Soybean has a large nitrogen (N) requirement. Indeed, soybean requires about four times more N per bushel produced than corn. On average, soybean needs to absorb 4.8 lbs of N per bushel produced. Hence, a soybean crop that produces 50 bu/ac (similar to current Nebraska average) will need to absorb 240 lbs N per acre.
Averaged across two years, the sensor-based N fertigation treatment consistently resulted in higher profit and nitrogen use efficiency. The use of fertigation offers the unique capability to minimize N losses by reacting to slight N deficiencies in corn by applying N multiple times throughout the season with lower application rates.
While continuous corn is the most common cropping sequence in southwest Nebraska, adding soybeans to a rotation could help break pest cycles. On-farm research comparing 15- and 30-inch soybean row spacing found increased yields of 4-12 bu/ac with an average 7 bu/ac increase with 15-inch rows.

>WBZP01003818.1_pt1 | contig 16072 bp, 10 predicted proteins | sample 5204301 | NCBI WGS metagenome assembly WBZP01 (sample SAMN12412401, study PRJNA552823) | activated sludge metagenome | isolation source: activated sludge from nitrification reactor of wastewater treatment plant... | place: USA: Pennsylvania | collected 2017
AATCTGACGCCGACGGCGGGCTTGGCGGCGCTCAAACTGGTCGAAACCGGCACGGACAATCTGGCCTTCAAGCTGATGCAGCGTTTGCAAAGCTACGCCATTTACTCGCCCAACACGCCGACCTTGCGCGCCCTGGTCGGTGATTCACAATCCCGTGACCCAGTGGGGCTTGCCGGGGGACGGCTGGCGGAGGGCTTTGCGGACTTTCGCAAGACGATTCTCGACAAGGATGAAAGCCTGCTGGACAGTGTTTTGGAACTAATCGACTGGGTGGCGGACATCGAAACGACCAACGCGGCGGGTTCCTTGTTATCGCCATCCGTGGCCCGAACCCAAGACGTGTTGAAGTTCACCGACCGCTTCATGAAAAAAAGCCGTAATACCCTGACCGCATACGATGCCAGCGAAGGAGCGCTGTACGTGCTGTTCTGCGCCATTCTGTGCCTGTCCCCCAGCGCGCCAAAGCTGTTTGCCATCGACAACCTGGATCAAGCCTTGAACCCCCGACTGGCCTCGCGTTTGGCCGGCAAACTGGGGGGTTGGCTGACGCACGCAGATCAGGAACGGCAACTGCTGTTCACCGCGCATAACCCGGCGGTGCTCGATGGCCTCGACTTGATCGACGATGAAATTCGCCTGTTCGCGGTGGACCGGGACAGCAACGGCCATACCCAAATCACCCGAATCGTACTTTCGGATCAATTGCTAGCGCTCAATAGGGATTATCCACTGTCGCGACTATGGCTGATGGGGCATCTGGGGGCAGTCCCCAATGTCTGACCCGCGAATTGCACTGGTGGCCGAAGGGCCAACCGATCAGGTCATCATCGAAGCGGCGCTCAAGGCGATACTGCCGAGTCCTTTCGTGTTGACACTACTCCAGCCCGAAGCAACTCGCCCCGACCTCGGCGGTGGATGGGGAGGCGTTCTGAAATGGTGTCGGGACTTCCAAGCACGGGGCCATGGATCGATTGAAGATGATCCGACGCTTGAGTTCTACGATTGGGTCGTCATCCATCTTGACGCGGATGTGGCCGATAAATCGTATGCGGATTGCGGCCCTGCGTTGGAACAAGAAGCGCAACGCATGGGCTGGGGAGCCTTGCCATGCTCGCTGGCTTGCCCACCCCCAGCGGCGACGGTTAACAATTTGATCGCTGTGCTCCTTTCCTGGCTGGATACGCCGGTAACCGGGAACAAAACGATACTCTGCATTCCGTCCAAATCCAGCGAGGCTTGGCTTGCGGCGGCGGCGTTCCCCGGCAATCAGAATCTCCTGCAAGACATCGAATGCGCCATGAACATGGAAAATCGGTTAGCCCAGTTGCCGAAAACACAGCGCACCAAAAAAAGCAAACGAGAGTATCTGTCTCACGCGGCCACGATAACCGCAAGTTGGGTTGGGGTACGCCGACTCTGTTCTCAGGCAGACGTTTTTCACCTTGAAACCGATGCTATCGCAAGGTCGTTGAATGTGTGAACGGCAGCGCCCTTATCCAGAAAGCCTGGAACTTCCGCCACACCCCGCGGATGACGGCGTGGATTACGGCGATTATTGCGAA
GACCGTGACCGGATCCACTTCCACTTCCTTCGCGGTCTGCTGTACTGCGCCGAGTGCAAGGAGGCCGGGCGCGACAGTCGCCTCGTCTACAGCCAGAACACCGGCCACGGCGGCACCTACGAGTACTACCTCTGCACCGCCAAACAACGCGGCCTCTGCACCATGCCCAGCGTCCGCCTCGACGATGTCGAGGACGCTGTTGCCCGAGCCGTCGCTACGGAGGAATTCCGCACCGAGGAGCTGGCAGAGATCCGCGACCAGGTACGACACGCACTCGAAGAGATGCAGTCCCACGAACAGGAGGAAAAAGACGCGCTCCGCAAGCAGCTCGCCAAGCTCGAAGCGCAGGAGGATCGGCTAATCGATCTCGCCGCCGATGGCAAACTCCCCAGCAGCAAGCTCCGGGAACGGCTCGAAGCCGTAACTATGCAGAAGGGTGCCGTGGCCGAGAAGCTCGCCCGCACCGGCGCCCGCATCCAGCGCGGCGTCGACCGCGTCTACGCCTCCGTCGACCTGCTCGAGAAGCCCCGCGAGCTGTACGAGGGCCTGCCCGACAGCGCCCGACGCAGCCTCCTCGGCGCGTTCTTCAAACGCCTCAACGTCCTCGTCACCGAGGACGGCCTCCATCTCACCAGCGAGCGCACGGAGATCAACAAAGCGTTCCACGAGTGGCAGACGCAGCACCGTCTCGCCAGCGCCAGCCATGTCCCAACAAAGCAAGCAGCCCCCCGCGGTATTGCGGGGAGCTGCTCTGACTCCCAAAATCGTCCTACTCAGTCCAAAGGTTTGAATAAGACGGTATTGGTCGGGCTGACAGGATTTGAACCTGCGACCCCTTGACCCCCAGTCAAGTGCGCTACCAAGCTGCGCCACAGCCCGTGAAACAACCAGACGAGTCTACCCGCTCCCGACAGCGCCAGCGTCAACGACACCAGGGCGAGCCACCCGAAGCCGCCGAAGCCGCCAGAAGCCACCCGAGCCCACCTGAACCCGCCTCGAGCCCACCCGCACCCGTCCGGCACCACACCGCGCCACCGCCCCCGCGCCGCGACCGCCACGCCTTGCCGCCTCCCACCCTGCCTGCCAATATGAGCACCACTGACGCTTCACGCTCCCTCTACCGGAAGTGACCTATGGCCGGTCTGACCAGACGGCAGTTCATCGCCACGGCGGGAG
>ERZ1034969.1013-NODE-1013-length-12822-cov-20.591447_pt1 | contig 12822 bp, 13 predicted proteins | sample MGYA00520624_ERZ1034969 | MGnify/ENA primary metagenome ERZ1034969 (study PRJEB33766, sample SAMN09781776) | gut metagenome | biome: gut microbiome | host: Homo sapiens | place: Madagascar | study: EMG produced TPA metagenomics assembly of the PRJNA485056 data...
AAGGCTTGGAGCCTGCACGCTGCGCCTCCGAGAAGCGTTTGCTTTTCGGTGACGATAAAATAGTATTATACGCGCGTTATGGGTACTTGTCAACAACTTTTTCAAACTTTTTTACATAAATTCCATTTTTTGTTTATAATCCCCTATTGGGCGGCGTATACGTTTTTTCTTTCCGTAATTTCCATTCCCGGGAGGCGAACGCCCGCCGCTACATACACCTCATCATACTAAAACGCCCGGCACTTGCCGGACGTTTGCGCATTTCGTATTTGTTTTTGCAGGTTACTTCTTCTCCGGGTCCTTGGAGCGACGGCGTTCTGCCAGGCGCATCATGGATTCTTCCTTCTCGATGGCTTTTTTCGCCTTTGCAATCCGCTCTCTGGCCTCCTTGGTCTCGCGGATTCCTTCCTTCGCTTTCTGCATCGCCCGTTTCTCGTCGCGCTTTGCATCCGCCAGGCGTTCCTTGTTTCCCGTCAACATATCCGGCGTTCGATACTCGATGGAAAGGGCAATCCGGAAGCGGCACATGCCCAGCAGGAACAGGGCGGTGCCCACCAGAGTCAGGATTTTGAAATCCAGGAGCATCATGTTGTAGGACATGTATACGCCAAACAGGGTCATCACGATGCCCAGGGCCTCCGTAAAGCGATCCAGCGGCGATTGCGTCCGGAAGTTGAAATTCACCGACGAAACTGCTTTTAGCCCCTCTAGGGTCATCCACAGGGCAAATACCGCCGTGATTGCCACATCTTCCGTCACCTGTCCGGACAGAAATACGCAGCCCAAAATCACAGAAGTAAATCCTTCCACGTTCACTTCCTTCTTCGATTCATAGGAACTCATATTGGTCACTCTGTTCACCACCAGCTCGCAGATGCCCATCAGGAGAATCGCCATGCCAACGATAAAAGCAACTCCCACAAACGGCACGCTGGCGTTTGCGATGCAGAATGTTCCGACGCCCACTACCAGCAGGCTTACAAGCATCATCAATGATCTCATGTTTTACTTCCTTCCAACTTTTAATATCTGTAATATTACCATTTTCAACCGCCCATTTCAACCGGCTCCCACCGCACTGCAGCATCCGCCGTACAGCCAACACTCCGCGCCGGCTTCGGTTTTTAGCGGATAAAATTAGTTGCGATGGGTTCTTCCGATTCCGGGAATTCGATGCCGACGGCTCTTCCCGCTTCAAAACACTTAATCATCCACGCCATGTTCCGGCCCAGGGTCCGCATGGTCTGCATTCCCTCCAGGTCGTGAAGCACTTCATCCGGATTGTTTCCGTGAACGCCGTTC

University researchers report results from studies conducted on herbicide tolerance trait, row spacing (15-inch vs. 30-inch), and soybean maturities (early vs. late) at three locations of the Soybean Management Field Days in summer 2017.
Cover crops offer many benefits, such as improved soil heath and reduced erosion. The challenges lie in the details, including what cover crops to use and how to use them. The Feb. 15 Nebraska Cover Crop Conference tackles these topics for growers using a corn/soybean rotation.
Crop modelers wrap up their forecasts of rainfed and irrigated corn yields across the Corn Belt for 2017, noting above-average yields for about 80% of the irrigated sites and more than 60% of the rainfed sites. Irrigated yields ranged from 11%-17% over long-term averages at those sites and rainfed yields at those sites were 13%-40% above average. View data for all the sites.
Forecasts for end-of-season corn yields improved across much of the Corn Belt since the early August forecast. View crop stage and yield forecasts as well as weather data. In Nebraska predictions are for near to above average corn yields for most sites, except northeast and northwest sites.